The joy, the pleasure, the inexplainable rapture of the lemonade stand. We all had one when we were a kid, or some venture that was close to one. Subsidized by the kindness, patience, and hard cash of our parents, most of us know the sheer bliss of making a few bucks selling glasses of lemonade for a nickel a pop. Then, as we grew up, selling lemonade transformed into mowing grass or washing cars. Every summer meant a bit more money for clothes or movies or, if you were more responsible, college.
The work ethic of millions has been built on experiences gained during summer employment. And I feel like it shouldn’t stop when we grow up. We become content – content with our jobs, our lives, our little ruts – and we forget about that entrepreneurial spirit that had us up at 6 AM to wake our parents and build a stand out of old plywood.
The home based business dilemma.
Imagine – no commute, having time to read the newspaper, coffee brewed just as strong as you like it. Sounds nice, right? Then reality sets it – laundry, dirty kitchen, dog, kids, and so it goes. Working from home often presents a bitter-sweet dilemma. Here are three aspects to consider when working from home. Continue reading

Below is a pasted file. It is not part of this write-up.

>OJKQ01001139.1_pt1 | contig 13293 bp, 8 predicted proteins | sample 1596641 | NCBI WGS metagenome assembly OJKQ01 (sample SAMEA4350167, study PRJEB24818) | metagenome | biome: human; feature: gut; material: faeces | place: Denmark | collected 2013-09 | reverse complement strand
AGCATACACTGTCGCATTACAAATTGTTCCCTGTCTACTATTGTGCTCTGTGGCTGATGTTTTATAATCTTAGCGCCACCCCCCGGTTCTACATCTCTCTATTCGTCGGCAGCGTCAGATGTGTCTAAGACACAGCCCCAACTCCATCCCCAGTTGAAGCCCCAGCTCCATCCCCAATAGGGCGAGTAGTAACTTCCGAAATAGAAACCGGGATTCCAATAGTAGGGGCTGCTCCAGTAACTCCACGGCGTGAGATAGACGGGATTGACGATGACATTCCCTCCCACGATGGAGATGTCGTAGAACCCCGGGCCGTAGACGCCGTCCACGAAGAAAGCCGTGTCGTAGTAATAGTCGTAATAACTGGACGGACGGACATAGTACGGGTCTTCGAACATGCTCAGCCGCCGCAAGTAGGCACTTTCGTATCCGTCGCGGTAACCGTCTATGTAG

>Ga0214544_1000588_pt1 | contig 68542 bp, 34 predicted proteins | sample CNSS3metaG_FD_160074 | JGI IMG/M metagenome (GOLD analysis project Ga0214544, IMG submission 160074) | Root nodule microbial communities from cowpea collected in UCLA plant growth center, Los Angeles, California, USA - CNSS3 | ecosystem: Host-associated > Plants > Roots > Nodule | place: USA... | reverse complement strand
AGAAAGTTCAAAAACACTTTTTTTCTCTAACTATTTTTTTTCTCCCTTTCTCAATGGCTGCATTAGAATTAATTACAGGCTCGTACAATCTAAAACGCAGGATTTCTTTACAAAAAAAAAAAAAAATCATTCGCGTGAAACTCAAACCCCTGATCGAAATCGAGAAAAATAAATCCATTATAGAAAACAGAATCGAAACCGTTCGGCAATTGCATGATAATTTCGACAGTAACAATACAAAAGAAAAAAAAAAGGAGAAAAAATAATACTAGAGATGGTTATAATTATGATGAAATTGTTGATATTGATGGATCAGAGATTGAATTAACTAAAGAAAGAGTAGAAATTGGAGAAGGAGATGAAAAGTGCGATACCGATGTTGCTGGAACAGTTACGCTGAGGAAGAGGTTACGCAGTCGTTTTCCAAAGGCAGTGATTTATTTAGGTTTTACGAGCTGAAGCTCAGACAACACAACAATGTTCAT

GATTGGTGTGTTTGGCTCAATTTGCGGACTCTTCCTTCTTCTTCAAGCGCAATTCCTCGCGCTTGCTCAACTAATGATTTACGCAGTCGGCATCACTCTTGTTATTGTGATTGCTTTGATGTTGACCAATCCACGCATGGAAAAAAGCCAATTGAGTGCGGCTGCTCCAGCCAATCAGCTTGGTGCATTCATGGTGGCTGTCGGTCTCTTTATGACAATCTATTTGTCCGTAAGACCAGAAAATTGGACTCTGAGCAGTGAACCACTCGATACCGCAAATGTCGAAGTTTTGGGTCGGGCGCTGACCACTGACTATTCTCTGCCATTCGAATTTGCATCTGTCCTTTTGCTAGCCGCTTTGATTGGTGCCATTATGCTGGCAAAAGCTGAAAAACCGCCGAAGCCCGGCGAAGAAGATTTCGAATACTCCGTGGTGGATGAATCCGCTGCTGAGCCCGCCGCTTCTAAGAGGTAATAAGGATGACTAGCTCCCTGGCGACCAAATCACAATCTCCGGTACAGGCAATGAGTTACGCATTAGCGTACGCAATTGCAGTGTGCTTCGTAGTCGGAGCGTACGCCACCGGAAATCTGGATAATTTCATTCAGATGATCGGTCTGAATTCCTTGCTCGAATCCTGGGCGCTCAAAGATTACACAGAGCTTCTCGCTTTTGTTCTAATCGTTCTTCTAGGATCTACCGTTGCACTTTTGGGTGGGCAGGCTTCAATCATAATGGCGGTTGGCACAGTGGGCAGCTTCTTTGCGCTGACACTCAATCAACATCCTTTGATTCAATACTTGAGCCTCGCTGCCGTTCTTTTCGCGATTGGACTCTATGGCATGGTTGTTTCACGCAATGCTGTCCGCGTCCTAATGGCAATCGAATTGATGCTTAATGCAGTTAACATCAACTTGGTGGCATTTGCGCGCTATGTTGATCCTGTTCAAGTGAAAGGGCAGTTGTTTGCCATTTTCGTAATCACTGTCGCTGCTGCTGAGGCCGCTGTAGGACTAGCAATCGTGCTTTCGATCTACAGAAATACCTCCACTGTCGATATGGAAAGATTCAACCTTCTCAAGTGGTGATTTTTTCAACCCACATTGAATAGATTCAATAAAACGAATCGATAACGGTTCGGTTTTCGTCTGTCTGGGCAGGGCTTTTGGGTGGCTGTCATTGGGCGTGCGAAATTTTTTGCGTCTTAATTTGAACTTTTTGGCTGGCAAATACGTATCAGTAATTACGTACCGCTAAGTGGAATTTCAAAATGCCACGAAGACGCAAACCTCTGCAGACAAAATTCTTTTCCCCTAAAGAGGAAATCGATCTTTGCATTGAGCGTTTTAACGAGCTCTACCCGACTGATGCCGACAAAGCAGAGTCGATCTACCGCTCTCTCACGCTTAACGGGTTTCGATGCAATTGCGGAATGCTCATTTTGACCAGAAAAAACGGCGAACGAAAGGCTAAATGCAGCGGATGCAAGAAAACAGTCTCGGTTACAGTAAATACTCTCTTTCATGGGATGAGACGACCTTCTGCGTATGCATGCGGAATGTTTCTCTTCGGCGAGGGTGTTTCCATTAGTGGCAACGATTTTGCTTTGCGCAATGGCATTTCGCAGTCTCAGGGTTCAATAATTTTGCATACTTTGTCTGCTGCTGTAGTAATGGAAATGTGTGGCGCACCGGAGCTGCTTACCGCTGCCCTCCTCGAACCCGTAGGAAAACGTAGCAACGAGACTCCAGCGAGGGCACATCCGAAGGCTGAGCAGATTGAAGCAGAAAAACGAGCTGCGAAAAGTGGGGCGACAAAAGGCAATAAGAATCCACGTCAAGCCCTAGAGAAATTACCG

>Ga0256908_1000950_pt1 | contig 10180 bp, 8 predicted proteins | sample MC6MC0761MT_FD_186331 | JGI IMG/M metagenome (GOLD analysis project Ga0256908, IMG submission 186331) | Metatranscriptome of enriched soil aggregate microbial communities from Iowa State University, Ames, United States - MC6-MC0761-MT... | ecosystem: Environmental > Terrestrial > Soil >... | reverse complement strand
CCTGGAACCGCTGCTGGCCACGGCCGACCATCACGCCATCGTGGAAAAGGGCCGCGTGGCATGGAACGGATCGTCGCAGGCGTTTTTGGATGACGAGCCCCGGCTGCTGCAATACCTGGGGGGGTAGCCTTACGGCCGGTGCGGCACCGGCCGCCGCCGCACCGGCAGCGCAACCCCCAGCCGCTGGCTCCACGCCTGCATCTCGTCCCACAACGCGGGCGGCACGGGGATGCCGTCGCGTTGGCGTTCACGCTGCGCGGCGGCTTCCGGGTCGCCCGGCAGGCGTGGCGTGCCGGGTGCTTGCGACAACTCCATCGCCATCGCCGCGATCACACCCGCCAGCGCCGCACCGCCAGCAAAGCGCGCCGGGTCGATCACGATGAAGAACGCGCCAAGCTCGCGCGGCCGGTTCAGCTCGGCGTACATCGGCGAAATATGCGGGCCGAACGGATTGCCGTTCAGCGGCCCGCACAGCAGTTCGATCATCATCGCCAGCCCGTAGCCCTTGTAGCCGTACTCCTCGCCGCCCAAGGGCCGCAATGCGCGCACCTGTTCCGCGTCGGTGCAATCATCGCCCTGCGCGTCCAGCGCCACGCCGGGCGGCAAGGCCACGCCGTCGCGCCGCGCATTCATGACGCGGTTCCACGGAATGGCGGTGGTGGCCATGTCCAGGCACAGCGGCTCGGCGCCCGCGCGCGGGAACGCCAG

Employees used to see the option of working from home as some sort of gift, bestowed by the management for hard work and sacrifice. A day at home meant a day of sleeping in, watching trashy tv and, maybe, calling in with a made up list of all the things you accomplished while at home. Then the next day you pay for your twenty-four hours of debauchery by making up all the work you missed, cursing yourself for not actually doing anything while at home.
That’s no longer the case. Thanks to the wonders of online hyper-connectivity, now your boss can actually check in with you at any time, be it through e-mail or Skype, and ask to see exactly what you’ve been doing all day. And, sadly, watching a Maury marathon and making a chocolate shake doesn’t count as work. Despite this, many people still see the option of working at home as the easier route. Most business writers will just tell you to find a nice quiet corner, away from distractions so you can get some work done and let things rest at that. But there are some things that people just don’t warn you about… Continue reading